Venezuelan President Hugo Chavez dead at 58

Chavez struggled to recover after cancer diagnosis in 2011

Hugo Chavez with his daughters, Maria Gabriela, left, and Rosa Virginia (Miraflores Presidential Press Office/AP)

Venezuelan President Hugo Chavez has died.

The news came via Venezuela’s current Vice-President Nicolas Maduro.

A respiratory infection had made Chavez’s already fragile health even worse as the Venezuelan president struggled to recover after he was diagnosed with cancer in 2011.

The Venezuelan government had earlier been criticized for not releasing many details on the ailing leader’s health since he had cancer surgery in Cuba on Dec. 11. Information Minister Ernesto Villegas read a brief statement on television Monday. “Today there is a worsening of his respiratory function, related to his depressed immune system,” he said. “There is now a new, severe infection.”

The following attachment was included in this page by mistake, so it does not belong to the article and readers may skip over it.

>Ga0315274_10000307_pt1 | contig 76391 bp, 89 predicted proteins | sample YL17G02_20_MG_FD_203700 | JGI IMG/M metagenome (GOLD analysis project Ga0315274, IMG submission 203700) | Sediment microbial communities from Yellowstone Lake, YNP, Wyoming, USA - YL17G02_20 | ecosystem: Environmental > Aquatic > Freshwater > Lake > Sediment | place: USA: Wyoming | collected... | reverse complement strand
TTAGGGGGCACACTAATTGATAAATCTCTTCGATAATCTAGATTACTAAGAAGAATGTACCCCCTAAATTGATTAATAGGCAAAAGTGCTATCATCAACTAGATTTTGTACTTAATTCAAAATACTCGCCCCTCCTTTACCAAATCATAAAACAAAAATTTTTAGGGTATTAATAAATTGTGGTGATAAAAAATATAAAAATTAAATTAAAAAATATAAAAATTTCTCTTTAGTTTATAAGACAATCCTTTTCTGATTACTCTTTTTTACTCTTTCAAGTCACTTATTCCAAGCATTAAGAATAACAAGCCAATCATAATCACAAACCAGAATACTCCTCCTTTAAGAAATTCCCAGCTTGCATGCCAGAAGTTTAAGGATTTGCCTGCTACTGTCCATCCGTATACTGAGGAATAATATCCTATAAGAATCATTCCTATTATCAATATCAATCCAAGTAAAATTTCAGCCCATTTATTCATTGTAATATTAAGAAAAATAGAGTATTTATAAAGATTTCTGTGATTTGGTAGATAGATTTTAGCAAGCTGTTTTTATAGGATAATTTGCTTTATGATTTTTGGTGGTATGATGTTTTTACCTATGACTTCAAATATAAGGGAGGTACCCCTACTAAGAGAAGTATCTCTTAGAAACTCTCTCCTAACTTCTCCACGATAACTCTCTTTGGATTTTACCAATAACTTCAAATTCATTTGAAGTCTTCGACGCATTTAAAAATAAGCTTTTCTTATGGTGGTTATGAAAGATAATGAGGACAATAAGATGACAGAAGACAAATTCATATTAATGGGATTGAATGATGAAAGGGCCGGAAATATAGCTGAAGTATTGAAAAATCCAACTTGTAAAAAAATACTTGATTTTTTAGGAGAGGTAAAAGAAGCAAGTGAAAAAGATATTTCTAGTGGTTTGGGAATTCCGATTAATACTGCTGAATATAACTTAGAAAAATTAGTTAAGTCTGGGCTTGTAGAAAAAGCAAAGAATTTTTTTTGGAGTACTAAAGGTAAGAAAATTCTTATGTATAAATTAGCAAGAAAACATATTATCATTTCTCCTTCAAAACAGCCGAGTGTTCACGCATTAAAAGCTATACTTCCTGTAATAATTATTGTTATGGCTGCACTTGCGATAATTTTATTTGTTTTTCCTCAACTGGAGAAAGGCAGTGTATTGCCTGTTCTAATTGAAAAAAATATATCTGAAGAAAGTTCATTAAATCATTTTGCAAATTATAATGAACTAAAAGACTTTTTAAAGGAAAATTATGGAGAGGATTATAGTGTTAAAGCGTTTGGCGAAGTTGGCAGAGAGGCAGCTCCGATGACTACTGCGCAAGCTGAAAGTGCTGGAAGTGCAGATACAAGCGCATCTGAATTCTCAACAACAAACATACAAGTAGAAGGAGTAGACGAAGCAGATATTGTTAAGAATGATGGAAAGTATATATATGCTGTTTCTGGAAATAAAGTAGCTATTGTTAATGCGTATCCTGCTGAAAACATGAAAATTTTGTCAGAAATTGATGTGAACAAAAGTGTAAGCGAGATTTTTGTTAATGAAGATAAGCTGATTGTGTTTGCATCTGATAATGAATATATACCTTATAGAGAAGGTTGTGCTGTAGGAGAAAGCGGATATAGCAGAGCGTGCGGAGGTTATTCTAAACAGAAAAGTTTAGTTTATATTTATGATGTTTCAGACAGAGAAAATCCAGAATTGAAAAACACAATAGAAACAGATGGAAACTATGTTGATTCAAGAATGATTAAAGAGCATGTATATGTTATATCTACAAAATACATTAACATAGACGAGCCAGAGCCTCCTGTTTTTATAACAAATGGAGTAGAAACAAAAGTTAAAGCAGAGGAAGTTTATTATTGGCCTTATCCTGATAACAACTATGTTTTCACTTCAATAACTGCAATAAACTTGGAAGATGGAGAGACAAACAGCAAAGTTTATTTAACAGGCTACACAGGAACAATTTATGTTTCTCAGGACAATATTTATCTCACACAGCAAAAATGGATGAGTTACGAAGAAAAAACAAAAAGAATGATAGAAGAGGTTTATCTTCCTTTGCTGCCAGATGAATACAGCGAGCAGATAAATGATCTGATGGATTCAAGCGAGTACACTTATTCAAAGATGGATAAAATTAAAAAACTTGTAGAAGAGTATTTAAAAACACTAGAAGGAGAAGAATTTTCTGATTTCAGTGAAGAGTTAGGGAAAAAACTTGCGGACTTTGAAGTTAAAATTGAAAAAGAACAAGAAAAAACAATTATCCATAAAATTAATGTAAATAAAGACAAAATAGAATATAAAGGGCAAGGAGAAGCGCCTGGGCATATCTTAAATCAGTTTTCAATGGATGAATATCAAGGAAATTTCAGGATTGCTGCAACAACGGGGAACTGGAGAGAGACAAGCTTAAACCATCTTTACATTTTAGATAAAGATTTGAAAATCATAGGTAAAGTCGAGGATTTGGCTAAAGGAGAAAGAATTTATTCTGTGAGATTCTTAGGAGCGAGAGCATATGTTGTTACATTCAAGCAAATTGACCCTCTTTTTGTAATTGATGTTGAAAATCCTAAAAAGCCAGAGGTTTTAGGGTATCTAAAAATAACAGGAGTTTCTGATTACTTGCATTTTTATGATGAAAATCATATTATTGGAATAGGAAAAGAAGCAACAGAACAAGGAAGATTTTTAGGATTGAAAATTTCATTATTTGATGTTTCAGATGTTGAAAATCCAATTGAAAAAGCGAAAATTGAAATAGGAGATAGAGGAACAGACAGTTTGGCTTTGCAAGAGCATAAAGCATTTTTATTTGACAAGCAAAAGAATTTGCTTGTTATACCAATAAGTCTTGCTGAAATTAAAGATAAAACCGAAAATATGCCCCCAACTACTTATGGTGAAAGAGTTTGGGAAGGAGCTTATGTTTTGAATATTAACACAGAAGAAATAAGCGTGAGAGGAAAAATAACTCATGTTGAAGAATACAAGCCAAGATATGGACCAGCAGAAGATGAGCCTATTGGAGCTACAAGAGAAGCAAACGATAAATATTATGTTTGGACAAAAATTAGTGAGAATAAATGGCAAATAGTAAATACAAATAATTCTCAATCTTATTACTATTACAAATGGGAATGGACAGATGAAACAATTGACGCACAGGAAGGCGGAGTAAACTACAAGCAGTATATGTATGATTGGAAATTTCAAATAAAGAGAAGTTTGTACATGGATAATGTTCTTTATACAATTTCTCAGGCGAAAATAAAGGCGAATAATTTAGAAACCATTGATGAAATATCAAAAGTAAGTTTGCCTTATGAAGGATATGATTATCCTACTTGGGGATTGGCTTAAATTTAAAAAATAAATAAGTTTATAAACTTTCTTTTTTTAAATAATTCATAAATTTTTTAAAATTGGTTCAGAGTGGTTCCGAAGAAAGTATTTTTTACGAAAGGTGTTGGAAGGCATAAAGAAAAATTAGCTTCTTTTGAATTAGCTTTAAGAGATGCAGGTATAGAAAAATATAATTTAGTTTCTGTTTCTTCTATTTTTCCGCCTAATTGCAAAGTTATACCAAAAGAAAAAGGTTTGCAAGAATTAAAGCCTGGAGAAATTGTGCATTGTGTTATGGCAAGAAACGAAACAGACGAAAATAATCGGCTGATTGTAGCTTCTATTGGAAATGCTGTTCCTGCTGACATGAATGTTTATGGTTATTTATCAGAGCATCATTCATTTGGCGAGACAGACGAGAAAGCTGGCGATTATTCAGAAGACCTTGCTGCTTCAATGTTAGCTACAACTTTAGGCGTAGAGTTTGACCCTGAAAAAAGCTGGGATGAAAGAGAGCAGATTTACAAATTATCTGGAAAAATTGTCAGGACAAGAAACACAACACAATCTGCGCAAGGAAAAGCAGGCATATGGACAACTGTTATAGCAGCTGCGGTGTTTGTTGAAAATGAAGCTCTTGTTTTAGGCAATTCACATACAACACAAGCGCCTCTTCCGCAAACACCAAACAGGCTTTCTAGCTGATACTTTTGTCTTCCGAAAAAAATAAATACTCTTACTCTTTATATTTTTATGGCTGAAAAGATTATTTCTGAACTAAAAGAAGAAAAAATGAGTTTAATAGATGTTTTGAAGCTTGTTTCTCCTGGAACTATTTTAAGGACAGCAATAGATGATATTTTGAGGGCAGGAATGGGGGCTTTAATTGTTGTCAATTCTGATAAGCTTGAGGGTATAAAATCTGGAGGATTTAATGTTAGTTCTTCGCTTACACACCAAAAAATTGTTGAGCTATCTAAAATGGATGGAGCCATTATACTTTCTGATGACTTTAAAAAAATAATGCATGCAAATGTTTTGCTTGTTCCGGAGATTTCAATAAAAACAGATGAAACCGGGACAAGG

“The president’s condition continues to be very delicate,” Villegas read. “The commander president is holding onto Christ and life, conscious of the difficulties he is facing and following the strict program created by his medical team.”

Chavez, 58, returned to Venezuela from Cuba in mid-February to much celebration. He had remained at the Dr. Carlos Arvelo Military Hospital in Caracas since then to undergo treatment. Chavez had not been seen since treatments began, aside from a photo released by the government to prove that he was still alive.

Chavez ruled the country for 14 years. He was re-elected to another six-year term in October 2012, but was never sworn in due to ongoing medical issues. Opposition members had protested the delayed swearing-in and called for an election to replace the ailing president, since he could not be sworn in by Jan. 10, as the constitution stipulates. A snap election was believed to be likely in the event of his death. Chavez had previously backed current Vice-President Nicolas Maduro.

Looking for more?

Get the Best of Maclean's sent straight to your inbox. Sign up for news, commentary and analysis.